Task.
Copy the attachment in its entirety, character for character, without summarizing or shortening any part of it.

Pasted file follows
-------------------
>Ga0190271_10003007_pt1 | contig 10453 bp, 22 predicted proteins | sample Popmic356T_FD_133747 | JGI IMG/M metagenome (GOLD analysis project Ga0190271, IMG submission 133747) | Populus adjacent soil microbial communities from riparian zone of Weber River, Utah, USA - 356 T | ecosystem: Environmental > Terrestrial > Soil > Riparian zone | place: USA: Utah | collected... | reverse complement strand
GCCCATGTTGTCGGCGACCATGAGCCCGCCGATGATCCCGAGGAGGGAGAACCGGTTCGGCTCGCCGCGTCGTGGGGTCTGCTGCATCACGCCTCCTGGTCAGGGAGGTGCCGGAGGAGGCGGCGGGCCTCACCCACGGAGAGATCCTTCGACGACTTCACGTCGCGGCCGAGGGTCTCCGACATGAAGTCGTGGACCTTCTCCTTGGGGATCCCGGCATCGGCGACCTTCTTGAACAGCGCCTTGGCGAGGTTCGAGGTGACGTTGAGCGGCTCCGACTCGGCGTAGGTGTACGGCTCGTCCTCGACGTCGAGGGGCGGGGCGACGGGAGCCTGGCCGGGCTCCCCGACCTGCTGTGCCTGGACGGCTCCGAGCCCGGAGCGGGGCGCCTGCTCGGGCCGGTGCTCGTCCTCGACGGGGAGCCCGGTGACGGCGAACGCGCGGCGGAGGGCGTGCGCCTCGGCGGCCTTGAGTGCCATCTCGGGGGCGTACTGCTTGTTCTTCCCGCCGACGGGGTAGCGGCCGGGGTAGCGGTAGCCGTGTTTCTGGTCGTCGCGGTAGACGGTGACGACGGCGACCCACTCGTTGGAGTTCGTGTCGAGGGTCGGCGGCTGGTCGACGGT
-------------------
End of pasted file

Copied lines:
>Ga0190271_10003007_pt1 | contig 10453 bp, 22 predicted proteins | sample Popmic356T_FD_133747 | JGI IMG/M metagenome (GOLD analysis project Ga0190271, IMG submission 133747) | Populus adjacent soil microbial communities from riparian zone of Weber River, Utah, USA - 356 T | ecosystem: Environmental > Terrestrial > Soil > Riparian zone | place: USA: Utah | collected... | reverse complement strand
GCCCATGTTGTCGGCGACCATGAGCCCGCCGATGATCCCGAGGAGGGAGAACCGGTTCGGCTCGCCGCGTCGTGGGGTCTGCTGCATCACGCCTCCTGGTCAGGGAGGTGCCGGAGGAGGCGGCGGGCCTCACCCACGGAGAGATCCTTCGACGACTTCACGTCGCGGCCGAGGGTCTCCGACATGAAGTCGTGGACCTTCTCCTTGGGGATCCCGGCATCGGCGACCTTCTTGAACAGCGCCTTGGCGAGGTTCGAGGTGACGTTGAGCGGCTCCGACTCGGCGTAGGTGTACGGCTCGTCCTCGACGTCGAGGGGCGGGGCGACGGGAGCCTGGCCGGGCTCCCCGACCTGCTGTGCCTGGACGGCTCCGAGCCCGGAGCGGGGCGCCTGCTCGGGCCGGTGCTCGTCCTCGACGGGGAGCCCGGTGACGGCGAACGCGCGGCGGAGGGCGTGCGCCTCGGCGGCCTTGAGTGCCATCTCGGGGGCGTACTGCTTGTTCTTCCCGCCGACGGGGTAGCGGCCGGGGTAGCGGTAGCCGTGTTTCTGGTCGTCGCGGTAGACGGTGACGACGGCGACCCACTCGTTGGAGTTCGTGTCGAGGGTCGGCGGCTGGTCGACGGT